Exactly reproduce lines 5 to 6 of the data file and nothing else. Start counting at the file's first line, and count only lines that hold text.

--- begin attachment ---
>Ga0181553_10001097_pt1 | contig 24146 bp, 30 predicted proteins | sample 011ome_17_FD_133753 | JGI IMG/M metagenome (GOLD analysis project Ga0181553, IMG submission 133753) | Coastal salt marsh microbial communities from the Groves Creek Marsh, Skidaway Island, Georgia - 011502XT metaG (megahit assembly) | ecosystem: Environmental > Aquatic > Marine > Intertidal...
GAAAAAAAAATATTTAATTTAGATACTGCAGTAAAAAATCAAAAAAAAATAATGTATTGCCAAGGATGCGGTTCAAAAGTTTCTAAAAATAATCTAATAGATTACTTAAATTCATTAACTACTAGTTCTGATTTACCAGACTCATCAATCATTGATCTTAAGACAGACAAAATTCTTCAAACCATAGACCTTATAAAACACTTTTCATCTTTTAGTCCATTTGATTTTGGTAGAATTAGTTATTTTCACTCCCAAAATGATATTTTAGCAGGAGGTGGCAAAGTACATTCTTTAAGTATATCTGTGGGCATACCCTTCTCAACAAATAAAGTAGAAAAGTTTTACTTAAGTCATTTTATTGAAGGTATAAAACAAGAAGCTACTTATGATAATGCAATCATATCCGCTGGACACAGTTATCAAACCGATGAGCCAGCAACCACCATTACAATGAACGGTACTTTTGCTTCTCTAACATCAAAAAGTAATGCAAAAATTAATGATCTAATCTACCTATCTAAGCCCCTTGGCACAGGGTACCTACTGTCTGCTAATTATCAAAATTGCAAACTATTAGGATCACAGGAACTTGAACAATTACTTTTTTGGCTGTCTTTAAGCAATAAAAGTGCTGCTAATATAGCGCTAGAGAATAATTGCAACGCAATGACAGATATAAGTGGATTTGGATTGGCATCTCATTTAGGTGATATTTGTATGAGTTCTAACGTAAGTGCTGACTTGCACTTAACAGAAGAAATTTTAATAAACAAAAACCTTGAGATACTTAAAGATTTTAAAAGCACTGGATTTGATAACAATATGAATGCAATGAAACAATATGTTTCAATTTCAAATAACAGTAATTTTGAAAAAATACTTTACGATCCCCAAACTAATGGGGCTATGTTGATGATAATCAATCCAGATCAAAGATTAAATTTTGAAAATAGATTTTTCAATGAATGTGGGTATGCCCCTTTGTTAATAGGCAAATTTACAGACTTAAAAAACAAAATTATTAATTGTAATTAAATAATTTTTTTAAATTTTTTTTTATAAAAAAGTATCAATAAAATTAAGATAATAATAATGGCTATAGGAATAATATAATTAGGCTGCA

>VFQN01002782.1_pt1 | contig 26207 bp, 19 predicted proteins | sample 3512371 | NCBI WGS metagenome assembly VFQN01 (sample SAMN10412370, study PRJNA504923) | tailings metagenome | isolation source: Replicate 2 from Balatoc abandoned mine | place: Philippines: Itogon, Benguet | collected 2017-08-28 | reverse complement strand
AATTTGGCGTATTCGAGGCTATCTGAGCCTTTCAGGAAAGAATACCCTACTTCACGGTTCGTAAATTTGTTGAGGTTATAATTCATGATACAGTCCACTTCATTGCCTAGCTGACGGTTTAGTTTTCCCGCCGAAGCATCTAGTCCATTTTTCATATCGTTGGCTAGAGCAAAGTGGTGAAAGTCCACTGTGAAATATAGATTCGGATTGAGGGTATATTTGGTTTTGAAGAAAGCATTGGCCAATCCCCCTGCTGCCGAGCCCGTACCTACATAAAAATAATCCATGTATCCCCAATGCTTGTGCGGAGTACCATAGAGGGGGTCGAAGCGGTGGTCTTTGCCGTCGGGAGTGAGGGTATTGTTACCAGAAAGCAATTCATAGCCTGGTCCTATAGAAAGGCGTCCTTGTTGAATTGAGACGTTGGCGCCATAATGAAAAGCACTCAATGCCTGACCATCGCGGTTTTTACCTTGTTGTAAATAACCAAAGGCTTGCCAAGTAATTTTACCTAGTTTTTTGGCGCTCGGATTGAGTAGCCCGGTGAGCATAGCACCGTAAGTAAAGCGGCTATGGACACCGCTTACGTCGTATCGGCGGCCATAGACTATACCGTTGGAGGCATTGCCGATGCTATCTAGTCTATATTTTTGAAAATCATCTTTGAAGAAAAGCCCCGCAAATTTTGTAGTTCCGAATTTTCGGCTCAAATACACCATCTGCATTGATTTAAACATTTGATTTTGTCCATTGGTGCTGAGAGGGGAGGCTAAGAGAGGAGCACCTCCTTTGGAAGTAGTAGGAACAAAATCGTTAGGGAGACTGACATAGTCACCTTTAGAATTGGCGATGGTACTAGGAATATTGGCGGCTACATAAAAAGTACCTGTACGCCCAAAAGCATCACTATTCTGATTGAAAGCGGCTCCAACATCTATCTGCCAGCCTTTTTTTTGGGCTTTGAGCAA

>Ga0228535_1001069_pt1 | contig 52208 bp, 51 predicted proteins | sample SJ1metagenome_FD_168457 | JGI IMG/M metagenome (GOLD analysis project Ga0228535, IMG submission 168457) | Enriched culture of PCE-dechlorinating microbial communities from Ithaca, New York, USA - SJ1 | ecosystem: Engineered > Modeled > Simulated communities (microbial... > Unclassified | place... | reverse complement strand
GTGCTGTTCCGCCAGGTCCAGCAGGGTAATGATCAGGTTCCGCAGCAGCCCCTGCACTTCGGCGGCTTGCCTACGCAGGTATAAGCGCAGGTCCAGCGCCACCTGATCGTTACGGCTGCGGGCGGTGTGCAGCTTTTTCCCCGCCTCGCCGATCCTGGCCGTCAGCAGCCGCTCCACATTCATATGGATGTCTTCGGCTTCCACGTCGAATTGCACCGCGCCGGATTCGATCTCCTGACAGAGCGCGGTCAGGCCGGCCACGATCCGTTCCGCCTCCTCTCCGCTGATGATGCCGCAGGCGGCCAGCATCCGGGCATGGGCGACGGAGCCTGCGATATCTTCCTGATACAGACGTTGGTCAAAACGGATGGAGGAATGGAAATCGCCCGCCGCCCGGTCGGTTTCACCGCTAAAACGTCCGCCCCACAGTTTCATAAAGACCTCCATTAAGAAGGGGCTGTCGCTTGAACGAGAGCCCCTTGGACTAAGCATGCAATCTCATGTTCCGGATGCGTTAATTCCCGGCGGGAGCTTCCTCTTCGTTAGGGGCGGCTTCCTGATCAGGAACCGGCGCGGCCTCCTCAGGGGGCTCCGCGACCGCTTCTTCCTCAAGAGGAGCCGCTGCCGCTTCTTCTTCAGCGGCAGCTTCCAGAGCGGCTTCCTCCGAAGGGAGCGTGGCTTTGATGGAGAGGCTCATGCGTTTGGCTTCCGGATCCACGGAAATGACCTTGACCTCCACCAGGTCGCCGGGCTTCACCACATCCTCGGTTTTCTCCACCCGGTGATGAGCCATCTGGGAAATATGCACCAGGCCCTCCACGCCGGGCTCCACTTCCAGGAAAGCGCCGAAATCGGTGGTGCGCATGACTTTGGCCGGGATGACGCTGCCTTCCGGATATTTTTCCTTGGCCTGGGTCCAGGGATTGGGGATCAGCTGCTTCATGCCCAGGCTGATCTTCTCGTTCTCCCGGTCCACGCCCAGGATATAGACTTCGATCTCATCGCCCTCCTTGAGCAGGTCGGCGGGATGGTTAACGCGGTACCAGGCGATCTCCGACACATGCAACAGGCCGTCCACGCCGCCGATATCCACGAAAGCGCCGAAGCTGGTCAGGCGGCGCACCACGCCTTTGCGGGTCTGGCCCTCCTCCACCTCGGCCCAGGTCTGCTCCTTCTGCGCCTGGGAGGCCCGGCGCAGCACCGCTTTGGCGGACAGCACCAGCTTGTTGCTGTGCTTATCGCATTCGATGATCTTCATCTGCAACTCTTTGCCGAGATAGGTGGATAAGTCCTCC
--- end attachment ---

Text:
>Ga0228535_1001069_pt1 | contig 52208 bp, 51 predicted proteins | sample SJ1metagenome_FD_168457 | JGI IMG/M metagenome (GOLD analysis project Ga0228535, IMG submission 168457) | Enriched culture of PCE-dechlorinating microbial communities from Ithaca, New York, USA - SJ1 | ecosystem: Engineered > Modeled > Simulated communities (microbial... > Unclassified | place... | reverse complement strand
GTGCTGTTCCGCCAGGTCCAGCAGGGTAATGATCAGGTTCCGCAGCAGCCCCTGCACTTCGGCGGCTTGCCTACGCAGGTATAAGCGCAGGTCCAGCGCCACCTGATCGTTACGGCTGCGGGCGGTGTGCAGCTTTTTCCCCGCCTCGCCGATCCTGGCCGTCAGCAGCCGCTCCACATTCATATGGATGTCTTCGGCTTCCACGTCGAATTGCACCGCGCCGGATTCGATCTCCTGACAGAGCGCGGTCAGGCCGGCCACGATCCGTTCCGCCTCCTCTCCGCTGATGATGCCGCAGGCGGCCAGCATCCGGGCATGGGCGACGGAGCCTGCGATATCTTCCTGATACAGACGTTGGTCAAAACGGATGGAGGAATGGAAATCGCCCGCCGCCCGGTCGGTTTCACCGCTAAAACGTCCGCCCCACAGTTTCATAAAGACCTCCATTAAGAAGGGGCTGTCGCTTGAACGAGAGCCCCTTGGACTAAGCATGCAATCTCATGTTCCGGATGCGTTAATTCCCGGCGGGAGCTTCCTCTTCGTTAGGGGCGGCTTCCTGATCAGGAACCGGCGCGGCCTCCTCAGGGGGCTCCGCGACCGCTTCTTCCTCAAGAGGAGCCGCTGCCGCTTCTTCTTCAGCGGCAGCTTCCAGAGCGGCTTCCTCCGAAGGGAGCGTGGCTTTGATGGAGAGGCTCATGCGTTTGGCTTCCGGATCCACGGAAATGACCTTGACCTCCACCAGGTCGCCGGGCTTCACCACATCCTCGGTTTTCTCCACCCGGTGATGAGCCATCTGGGAAATATGCACCAGGCCCTCCACGCCGGGCTCCACTTCCAGGAAAGCGCCGAAATCGGTGGTGCGCATGACTTTGGCCGGGATGACGCTGCCTTCCGGATATTTTTCCTTGGCCTGGGTCCAGGGATTGGGGATCAGCTGCTTCATGCCCAGGCTGATCTTCTCGTTCTCCCGGTCCACGCCCAGGATATAGACTTCGATCTCATCGCCCTCCTTGAGCAGGTCGGCGGGATGGTTAACGCGGTACCAGGCGATCTCCGACACATGCAACAGGCCGTCCACGCCGCCGATATCCACGAAAGCGCCGAAGCTGGTCAGGCGGCGCACCACGCCTTTGCGGGTCTGGCCCTCCTCCACCTCGGCCCAGGTCTGCTCCTTCTGCGCCTGGGAGGCCCGGCGCAGCACCGCTTTGGCGGACAGCACCAGCTTGTTGCTGTGCTTATCGCATTCGATGATCTTCATCTGCAACTCTTTGCCGAGATAGGTGGATAAGTCCTCC